This post is from Samantha Chapman, who has just started work as a Mental Health Nurse Lecturer at BCU. We are delighted to welcome her to BCU & hope that you will give her a warm welcome too!
Having spent the last 6 years working with people who experience severe and enduring mental health needs I am now into my third week as a mental health nurse lecturer at Birmingham City University. Frequently having to pull myself down from cloud nine, I shake my own shoulders and remind myself ‘this is the honeymoon period’. Soon I will be committed to my own workload and responsibilities. The transition from nursing in an Assertive Outreach Team to nurse lecturer so far has been very different but enjoyable. I loved nursing; in fact it’s the longest I have ever stayed in the same job. I loved the variety, the experience, the presentation of symptoms, patient’s strengths and advocating, caring and the ongoing learning process as I became more experienced. People I worked with predicted the world of lecturing for me before I chose the path myself. In response I would tell them I’m not ready to leave clinical practice, equally I loved presenting and sharing information to teams, staff, patients and students within my nurse role.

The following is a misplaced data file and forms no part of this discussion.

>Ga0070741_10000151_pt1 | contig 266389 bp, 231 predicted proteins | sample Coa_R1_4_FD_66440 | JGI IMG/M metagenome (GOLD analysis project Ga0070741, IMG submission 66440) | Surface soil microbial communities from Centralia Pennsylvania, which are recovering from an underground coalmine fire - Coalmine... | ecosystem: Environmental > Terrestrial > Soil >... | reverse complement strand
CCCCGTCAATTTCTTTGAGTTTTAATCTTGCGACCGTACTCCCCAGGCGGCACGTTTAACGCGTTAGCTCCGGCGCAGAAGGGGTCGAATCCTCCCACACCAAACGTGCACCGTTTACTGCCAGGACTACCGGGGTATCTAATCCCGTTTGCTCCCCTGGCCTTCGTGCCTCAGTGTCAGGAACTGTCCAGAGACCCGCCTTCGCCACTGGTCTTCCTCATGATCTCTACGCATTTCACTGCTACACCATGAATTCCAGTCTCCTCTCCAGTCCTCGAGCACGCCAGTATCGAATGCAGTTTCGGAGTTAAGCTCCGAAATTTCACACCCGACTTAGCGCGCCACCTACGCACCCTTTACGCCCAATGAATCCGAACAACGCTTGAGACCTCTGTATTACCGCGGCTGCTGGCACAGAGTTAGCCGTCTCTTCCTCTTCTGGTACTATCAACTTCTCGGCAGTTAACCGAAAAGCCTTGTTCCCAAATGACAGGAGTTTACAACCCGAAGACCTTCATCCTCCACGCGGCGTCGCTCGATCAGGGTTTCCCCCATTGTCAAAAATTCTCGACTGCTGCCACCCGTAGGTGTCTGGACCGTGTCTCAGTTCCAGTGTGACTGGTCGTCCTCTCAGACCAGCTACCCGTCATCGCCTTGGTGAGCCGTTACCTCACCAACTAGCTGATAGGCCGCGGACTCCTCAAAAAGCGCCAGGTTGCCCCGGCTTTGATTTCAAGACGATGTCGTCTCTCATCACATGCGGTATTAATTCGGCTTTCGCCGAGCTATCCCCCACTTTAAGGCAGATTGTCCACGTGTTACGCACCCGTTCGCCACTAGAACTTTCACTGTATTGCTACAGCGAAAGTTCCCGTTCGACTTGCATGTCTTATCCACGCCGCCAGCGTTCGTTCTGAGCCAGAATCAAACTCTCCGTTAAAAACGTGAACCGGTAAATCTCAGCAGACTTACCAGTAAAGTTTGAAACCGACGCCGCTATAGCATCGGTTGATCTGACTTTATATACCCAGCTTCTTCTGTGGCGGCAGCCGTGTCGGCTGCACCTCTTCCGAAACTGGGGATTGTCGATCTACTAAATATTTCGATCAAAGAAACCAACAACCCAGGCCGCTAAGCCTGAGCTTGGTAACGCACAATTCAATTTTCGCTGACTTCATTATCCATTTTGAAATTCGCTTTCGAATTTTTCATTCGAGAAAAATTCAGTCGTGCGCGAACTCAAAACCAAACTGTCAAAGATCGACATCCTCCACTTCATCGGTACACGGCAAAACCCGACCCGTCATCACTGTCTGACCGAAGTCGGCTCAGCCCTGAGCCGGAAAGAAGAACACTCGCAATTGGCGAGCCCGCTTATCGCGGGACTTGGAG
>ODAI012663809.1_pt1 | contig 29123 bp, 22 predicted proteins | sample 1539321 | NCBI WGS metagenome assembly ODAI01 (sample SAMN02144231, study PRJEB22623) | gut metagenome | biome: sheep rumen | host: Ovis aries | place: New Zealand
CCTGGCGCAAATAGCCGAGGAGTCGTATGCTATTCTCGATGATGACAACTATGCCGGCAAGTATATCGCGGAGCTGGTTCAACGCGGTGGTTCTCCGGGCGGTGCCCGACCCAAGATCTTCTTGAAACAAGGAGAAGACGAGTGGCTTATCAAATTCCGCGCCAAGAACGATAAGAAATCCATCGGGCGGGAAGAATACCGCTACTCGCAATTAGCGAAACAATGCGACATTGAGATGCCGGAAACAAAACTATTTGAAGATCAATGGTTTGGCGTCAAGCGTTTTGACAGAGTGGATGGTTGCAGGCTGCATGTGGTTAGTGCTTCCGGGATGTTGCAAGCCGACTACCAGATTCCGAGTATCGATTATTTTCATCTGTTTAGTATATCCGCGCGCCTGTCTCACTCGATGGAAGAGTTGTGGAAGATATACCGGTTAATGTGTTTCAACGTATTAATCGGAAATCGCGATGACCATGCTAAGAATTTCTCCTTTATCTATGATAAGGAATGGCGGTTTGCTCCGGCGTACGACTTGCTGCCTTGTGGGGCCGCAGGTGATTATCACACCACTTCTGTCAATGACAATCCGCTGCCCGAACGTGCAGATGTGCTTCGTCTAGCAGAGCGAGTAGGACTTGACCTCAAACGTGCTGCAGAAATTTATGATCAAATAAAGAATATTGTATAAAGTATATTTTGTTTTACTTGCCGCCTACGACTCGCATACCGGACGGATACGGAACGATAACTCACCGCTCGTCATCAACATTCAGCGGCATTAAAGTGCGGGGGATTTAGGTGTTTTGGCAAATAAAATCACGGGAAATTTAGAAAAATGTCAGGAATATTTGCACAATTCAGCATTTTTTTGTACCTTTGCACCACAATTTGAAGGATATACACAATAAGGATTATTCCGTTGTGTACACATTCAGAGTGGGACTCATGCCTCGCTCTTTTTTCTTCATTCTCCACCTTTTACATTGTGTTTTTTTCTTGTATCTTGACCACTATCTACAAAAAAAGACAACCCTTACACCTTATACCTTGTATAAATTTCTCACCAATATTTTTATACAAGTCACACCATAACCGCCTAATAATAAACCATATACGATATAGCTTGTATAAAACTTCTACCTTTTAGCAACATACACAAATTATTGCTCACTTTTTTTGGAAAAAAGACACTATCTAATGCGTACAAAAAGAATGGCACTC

Now I have entered a world where the language and terms used are strange and new. Three weeks into the job I have met with Moodle, Eyelit, Talislist and Uceel, tools I am to become familiar with as they become part of my daily teaching. There is plenty to keep any lecturer busy, with moderation, invigilation, interviews, marking, quality meetings, boards of study and Rolex. There are students to visit on placement, tutorial meetings and personal students to support. There are pathways to co-ordinate, modules to run and classes to teach. In addition, lecturers will want to commit some of their time and interests in research, publication of work, design and creation of new teaching systems. For me, effective time and diary management is essential if I want to contribute fully to my role.
Considering the amount of work expected of the lecturer is it also important to allow time for ongoing involvement in clinical practice. How much time can I realistically commit? Is clinical practice the only way to stay fresh and ahead with clinical issues and skills? Is it essential and do students notice a difference to the quality of their learning experience? Having recently come from clinical practice, I am more concerned with the long term effects if clinical experience is not maintained. Is there cause for concern?
With all that I have highlighted, the University is a buzzing place to work, this week there were delicious homemade cakes, strawberries and cream and fruit punch to tempt us all and raise money for charity, the lemon slice with homemade lemon curd was particularly tasty! When the sun is shining the grounds are perfect for a sunny lunch break.
I would be interested in any comments.